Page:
👀 U.S. Coast Guard chase down and leap onboard a “narco-submarine” (a semi-submersible vessel used in drug trafficking), off the coast of South America, netting 16,000 pounds of cocaine, part of a $570 million drug bust.
2. Narco-submarines are especially known to be used by Colombian drug cartel members to export cocaine from Colombia to Mexico, which is often then transported overland to US.
Narco-submarines are designed to evade detection visually or by radar, sonar and infrared systems.
3. Colombia's Pacific coastline, where muddy rivers loop into the ocean, has long been a drug smugglers' paradise. Behind the jagged cliffs that jut into the ocean is a vast jungle, laced with mangrove-fringed coves and thousands of miles of waterways, and clandestine shipyards.
4. Materials to build a narco-submarine are transported to the heart of the jungle; heavy equipment such as propulsion gear and generators are assembled under the jungle canopy, in camps outfitted with sleeping quarters for workers. They cost about $2 million to build.
5. Because the structure is fiberglass and it travels barely under the surface, a narcosubmarine is nearly impossible to detect via sonar or radar, and difficult to spot visually. Exhaust piper along the bottom of the hull cools it before venting it, to evade infrared detection.
6. Narcosubmarines are most easily spotted visually from the air, though that is difficult as they are camouflaged with blue paint and produce almost no wake - trickier in cloudy or choppy conditions. Ballast tanks alter the vessel's buoyancy to ride low in the water.
7. When narcosubmarines are stopped at sea, their crews usually scuttle them, sending the cargo/cocaine to the bottom. Until 2008, in accordance with maritime law, the crew was rescued and, if there was no physical evidence of wrongdoing, released without criminal charges.
8. To address this legal loophole, the US Drug Trafficking Vessel Interdiction Act was enacted in September 2008, making it a felony to knowingly operate a “narcosubmarine” with the intent to evade detection. The penalty is a prison term of up to twenty years in the US.
9. This narcosubmarine was one of 14 separate drug smuggling vessels intercepted off the coasts of Mexico, Central and South America May-July 2019.
39,000 pounds of cocaine and 933 pounds of marijuana— worth ~ $570 million, was seized during that time.
10. The 2008 bill grants extraterritorial jurisdiction over international waters, and makes it illegal to lack documents. Instead of an anti-narcotics operation turning into a rescue mission when narcosubmarines are scuttled to sink evidence, the crew can be arrested and charged.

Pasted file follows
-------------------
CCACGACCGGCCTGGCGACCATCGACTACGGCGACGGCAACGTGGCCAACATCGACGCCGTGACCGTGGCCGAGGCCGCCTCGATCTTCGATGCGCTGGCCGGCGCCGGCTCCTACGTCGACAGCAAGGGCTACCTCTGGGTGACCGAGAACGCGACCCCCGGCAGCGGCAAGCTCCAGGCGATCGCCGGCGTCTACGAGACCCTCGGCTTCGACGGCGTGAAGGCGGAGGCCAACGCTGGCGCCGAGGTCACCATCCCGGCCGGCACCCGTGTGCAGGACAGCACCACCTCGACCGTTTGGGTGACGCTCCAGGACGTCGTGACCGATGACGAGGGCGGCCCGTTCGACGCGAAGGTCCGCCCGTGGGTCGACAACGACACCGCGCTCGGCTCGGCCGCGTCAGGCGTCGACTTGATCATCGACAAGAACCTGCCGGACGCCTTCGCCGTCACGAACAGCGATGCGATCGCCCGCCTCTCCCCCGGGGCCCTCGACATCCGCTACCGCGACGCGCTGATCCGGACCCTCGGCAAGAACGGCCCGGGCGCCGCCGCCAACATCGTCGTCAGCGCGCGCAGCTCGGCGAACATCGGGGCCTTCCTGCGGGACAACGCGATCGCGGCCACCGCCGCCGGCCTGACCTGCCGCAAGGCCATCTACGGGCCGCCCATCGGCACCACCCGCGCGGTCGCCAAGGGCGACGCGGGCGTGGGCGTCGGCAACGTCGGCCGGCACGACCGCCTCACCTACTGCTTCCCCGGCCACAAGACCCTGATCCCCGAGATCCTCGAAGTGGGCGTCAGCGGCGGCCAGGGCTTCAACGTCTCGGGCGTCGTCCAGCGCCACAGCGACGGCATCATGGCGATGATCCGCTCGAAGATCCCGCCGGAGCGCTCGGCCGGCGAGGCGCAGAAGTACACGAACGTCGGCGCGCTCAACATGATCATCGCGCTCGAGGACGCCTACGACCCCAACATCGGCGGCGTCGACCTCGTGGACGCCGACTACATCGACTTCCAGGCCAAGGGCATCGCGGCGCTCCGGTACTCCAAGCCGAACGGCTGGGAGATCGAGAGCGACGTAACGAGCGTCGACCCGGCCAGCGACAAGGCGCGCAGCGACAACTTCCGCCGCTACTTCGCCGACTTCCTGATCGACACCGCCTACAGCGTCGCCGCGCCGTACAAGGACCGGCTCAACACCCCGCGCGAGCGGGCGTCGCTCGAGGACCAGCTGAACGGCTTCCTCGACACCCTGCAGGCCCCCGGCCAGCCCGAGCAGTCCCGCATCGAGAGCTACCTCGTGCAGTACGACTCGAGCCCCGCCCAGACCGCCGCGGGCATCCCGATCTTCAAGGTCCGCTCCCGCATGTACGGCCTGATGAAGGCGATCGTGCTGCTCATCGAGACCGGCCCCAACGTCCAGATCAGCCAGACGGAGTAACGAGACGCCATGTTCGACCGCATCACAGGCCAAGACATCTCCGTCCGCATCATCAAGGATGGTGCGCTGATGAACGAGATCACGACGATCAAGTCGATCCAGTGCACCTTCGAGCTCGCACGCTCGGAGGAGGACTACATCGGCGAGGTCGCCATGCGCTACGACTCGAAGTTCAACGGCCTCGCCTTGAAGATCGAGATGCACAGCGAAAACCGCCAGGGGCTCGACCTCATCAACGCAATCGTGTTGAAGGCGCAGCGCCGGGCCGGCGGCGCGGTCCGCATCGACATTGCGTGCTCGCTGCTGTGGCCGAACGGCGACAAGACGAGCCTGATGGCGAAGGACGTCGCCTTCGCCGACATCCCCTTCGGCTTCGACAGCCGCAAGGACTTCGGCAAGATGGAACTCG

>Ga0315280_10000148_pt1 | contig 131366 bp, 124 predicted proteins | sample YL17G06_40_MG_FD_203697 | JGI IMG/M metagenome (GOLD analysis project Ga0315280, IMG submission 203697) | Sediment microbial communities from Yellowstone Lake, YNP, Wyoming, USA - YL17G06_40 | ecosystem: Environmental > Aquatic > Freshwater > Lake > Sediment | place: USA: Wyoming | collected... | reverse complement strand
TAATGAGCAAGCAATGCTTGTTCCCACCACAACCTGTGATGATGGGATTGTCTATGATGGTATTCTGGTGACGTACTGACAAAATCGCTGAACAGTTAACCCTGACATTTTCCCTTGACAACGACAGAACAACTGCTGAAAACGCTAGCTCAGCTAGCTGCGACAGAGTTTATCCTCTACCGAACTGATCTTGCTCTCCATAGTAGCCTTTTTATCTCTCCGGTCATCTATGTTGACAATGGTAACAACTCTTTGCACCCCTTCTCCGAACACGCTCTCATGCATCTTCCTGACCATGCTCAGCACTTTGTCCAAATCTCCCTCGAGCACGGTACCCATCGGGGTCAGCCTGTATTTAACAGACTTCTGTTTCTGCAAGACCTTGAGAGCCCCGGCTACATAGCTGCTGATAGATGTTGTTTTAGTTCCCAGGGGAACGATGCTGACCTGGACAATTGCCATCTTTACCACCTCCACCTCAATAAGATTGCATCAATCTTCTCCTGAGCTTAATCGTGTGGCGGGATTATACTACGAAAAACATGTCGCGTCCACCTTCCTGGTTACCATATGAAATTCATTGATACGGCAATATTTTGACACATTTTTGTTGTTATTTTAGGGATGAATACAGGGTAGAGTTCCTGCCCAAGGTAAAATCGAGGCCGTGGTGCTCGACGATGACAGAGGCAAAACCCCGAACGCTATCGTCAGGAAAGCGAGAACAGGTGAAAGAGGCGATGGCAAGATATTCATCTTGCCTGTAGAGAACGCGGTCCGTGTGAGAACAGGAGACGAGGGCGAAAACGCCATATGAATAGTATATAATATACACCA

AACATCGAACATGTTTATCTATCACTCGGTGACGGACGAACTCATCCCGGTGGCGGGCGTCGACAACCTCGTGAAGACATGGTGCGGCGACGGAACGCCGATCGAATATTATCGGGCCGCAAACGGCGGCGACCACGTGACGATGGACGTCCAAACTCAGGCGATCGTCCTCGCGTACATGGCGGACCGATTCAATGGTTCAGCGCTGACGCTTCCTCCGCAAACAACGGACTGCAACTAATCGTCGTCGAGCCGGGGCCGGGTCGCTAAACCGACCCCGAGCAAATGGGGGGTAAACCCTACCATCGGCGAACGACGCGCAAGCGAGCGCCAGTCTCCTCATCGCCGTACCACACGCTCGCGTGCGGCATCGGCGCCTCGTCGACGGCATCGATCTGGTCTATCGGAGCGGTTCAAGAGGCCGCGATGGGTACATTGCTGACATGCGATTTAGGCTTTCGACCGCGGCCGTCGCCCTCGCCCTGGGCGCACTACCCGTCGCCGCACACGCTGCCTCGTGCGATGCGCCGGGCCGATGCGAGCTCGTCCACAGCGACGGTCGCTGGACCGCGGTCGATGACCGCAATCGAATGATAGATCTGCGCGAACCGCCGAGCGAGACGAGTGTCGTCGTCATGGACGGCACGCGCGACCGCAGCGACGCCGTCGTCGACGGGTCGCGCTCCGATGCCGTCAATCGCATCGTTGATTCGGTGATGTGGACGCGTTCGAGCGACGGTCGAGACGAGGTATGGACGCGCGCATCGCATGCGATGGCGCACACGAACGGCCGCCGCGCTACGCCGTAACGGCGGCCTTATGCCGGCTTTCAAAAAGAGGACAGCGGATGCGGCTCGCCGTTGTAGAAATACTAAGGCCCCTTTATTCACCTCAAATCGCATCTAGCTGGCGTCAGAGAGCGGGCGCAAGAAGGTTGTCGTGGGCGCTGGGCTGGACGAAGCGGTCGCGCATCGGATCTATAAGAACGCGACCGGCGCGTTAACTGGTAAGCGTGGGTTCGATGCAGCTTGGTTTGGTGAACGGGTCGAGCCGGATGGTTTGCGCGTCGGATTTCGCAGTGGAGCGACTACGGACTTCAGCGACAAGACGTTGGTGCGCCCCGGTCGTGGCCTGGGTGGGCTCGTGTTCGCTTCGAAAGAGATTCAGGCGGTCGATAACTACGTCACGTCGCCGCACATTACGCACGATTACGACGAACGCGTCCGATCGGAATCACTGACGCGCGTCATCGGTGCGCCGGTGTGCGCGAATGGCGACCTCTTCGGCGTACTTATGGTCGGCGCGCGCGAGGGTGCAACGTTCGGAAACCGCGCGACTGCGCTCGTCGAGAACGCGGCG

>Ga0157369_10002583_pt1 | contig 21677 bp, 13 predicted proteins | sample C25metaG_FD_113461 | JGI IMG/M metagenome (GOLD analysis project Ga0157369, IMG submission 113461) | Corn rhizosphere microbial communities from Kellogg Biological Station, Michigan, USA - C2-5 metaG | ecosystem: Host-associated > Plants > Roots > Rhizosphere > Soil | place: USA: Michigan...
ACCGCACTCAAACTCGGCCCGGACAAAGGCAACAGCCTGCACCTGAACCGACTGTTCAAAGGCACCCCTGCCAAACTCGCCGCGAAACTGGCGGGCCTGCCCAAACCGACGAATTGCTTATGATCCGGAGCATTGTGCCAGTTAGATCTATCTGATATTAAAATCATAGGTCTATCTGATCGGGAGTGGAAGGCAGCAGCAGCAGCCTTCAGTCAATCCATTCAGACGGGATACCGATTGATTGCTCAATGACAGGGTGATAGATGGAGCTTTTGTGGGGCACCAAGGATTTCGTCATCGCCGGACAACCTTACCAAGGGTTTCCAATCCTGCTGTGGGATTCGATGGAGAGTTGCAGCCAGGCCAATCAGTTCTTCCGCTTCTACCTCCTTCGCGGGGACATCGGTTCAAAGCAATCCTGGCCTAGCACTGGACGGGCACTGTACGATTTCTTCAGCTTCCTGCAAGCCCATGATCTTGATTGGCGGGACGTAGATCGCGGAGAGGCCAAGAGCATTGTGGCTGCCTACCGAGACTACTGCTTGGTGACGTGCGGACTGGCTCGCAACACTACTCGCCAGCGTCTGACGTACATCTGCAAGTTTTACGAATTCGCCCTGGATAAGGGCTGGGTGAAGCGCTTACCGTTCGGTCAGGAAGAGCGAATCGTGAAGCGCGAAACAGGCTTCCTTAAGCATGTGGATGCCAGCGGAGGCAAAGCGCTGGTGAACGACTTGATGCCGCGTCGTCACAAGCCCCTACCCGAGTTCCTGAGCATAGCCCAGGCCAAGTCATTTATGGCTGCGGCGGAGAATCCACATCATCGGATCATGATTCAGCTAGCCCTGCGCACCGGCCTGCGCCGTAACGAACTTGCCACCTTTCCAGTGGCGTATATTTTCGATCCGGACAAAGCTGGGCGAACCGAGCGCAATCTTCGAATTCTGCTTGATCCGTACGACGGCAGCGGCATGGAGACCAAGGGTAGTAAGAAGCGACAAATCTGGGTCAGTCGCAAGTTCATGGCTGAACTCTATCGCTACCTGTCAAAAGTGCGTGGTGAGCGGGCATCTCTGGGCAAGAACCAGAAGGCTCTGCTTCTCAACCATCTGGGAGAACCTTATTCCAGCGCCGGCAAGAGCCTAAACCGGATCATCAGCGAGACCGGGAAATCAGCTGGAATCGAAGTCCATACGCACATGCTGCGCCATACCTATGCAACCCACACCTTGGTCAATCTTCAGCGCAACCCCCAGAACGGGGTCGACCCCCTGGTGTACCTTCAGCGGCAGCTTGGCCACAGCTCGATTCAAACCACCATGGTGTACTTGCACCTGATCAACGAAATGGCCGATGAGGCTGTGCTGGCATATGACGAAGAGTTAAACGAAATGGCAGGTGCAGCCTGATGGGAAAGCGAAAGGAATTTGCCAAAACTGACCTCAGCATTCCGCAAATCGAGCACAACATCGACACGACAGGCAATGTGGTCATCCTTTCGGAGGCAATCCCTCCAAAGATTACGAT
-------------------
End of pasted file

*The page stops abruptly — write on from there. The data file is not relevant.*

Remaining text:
11. US authorities have also discovered unmanned, "narco-torpedos": GPS-equipped containers that float at about 30 m under water while being towed by a boat. If a patrol ship is spotted, the "torpedo" is released, which activates a camouflage that resembles marine debris.
12. According to official statistics, however, the most commonly intercepted marine drug vessels are not submersibles like narcosubmarines or narcotorpedoes but “go-fast” boats which have been popular with South American drug traffickers for decades. Drones could join the list.
13. As autonomous technology becomes more widely and cheaply available, more drug traffickers could use a combination of fast autonomous boats and high capacity narcodrones and unmanned narcosubmarines to move drugs to their destinations/end points. https://www.cbsnews.com/video/border-patrol-fights-drug-carrying-drones-flying-across-u-s-mexico-border/ …
14. By removing humans from the transportation process, drug cartels can reap higher profits and evade criminal charges. This could then force authorities to clamp down on the ultimate users and possessors of the contraband/narcotics.
A Coast Guard crew out of Jacksonville intercepted a submarine carrying 12,000 pounds of cocaine, worth over $165 million, in the Eastern Pacific. But they could offload only 1,100 pounds of cocaine due to stability concerns of the vessel…
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